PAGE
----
The Matthew McConaughey Lincoln ads have been mocked by Jim Carrey on Saturday Night Live and been criticized by some who ask, “Why is last year’s Oscar winner doing TV ads?”
Why all the hate? In my book, they are among the best and most effective brand ads of the year.
Carrey’s skit was amusing enough (although the old codger in me hasn’t found an SNL skit to laugh at in years) and who knows the reason why McConaughey did the ads. But the fact that the question is even asked supports his claim that “I drove a Lincoln before they paid me to drive one.”
McConaughey is riding a wave of cool right now, winning an Oscar and garnering acclaim and popularity with True Detective. (All-riight, All-riight, All-riight.) At this moment, he represents the epitome of adult, mature cool.
For any brand ad to work, it has to have a meaning that reflects who the viewer aspires to be. I’ve often said that the greatest brand ad in the last decade was the “I’m a Mac, I’m a PC” ads that presented a true choice. (It was key that PC was likable.)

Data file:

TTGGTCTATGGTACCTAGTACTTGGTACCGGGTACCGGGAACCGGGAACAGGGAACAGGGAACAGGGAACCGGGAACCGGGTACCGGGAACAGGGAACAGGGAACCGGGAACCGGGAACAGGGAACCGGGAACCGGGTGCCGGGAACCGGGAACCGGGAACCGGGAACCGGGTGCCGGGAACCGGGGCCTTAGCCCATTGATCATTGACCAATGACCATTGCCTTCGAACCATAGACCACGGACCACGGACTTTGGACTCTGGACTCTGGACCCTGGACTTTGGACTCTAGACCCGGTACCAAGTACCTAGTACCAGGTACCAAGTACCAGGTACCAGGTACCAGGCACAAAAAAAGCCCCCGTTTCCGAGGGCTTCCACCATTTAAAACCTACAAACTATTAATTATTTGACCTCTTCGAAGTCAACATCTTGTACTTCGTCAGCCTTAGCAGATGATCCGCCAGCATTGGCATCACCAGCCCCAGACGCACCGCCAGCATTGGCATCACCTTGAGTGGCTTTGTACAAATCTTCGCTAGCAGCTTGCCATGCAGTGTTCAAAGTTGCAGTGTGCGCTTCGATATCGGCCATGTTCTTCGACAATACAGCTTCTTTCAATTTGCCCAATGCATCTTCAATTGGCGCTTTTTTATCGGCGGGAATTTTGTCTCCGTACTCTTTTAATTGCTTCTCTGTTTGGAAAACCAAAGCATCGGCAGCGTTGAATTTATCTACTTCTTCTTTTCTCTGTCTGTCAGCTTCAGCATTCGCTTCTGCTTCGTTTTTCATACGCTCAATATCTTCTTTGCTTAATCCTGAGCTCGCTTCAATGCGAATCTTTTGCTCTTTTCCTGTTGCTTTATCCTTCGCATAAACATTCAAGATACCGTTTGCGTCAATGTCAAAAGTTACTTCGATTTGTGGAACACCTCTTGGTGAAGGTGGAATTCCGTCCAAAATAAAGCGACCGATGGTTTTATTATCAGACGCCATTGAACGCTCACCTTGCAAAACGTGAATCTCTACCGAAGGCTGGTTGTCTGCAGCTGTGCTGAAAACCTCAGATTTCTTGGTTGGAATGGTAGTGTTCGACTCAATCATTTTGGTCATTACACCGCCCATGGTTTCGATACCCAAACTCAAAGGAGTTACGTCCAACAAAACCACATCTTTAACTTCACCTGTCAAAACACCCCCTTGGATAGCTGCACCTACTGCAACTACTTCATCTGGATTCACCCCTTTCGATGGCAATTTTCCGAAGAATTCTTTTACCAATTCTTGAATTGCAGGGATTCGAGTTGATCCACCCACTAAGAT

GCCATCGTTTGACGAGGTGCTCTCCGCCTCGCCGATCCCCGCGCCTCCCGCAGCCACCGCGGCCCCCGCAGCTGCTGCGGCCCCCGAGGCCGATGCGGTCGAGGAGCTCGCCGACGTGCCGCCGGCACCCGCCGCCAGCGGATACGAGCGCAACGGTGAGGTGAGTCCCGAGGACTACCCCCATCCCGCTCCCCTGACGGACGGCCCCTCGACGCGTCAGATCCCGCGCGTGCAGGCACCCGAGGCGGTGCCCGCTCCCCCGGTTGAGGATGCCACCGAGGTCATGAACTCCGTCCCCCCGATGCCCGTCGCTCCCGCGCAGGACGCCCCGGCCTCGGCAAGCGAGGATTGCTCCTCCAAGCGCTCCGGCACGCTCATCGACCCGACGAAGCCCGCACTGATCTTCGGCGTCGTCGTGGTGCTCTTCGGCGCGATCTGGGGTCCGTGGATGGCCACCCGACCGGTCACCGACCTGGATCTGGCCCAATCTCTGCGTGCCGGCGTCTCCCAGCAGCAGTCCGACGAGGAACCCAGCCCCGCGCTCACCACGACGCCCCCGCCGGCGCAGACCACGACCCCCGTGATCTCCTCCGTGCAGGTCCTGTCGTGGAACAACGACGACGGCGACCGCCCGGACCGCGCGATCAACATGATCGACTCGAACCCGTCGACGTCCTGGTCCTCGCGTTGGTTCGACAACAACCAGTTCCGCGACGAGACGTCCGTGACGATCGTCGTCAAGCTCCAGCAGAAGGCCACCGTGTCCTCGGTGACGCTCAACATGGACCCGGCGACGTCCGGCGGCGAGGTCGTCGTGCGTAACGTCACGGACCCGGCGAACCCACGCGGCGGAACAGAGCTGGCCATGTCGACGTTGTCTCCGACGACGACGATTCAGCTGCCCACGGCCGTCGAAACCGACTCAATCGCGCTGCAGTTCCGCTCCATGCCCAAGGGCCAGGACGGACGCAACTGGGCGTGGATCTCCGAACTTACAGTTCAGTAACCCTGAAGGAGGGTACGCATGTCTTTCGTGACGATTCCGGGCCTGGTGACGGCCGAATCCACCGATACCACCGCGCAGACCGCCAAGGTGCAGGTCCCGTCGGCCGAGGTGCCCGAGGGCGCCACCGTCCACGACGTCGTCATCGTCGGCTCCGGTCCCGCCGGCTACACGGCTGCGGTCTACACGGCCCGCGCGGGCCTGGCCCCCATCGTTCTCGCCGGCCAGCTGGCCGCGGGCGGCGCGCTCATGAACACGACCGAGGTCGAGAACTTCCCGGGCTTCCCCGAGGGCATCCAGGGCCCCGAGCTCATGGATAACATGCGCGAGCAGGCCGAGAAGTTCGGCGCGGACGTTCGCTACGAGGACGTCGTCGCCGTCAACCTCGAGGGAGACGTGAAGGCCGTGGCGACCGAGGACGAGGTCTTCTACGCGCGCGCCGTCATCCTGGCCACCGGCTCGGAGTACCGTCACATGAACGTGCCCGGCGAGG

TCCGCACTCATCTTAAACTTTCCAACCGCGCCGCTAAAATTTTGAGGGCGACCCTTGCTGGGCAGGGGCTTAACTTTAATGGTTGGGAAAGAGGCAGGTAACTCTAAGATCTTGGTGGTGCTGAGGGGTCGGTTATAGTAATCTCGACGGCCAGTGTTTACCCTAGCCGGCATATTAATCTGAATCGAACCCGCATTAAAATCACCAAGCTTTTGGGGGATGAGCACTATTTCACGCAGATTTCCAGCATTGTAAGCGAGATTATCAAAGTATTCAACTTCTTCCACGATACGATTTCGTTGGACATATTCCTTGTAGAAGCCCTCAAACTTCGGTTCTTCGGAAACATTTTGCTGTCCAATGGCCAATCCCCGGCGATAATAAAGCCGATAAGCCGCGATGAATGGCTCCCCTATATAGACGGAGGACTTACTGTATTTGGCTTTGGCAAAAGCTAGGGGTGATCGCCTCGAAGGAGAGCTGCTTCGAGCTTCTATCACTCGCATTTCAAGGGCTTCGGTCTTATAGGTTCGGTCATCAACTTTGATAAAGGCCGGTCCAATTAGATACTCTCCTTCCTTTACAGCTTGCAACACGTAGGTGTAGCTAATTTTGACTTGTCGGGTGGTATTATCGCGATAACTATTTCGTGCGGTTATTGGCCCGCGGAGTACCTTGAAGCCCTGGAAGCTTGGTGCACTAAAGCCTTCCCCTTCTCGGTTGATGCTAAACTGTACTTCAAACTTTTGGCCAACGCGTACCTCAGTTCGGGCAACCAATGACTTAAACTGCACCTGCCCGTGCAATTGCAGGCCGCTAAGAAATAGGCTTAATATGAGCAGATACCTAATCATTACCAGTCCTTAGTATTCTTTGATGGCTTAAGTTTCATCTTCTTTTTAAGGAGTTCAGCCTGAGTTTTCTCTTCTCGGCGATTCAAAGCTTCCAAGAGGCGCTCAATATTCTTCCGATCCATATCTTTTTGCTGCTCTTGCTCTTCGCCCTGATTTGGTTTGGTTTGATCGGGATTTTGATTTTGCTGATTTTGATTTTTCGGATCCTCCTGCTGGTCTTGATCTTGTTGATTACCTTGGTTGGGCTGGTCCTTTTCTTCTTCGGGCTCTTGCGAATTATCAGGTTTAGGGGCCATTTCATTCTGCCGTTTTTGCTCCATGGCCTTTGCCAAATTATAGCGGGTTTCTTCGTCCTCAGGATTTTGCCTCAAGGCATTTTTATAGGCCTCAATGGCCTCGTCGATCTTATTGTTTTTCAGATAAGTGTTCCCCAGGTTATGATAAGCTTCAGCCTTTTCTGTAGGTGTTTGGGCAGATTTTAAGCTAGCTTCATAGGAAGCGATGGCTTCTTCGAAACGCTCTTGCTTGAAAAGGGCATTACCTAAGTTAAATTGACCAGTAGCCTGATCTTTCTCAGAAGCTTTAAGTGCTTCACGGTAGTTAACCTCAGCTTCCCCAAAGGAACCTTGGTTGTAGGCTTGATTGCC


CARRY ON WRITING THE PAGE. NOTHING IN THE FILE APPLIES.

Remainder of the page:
For a car brand that, while existing in the luxury category, has often been seen as an old man’s car, using Matthew McConaughey as the brand face (the reflection of the brand) is a perfect realization of where Lincoln should position itself.
We live in an era in which commercials are judged by their entertainment appeal, a strategy that rarely does anything to move the needle. They come and go, and brands wonder why their bottom lines are still suffering. I laugh wholeheartedly at the Ickey Woods GEICO ads (“I’m gonna get some cold cuts!”), but it does nothing to convince you to switch car insurance to GEICO.
So, go ahead and mock if you want. But the campaign has probably done more for the Lincoln brand than anything it’s presented in many a year.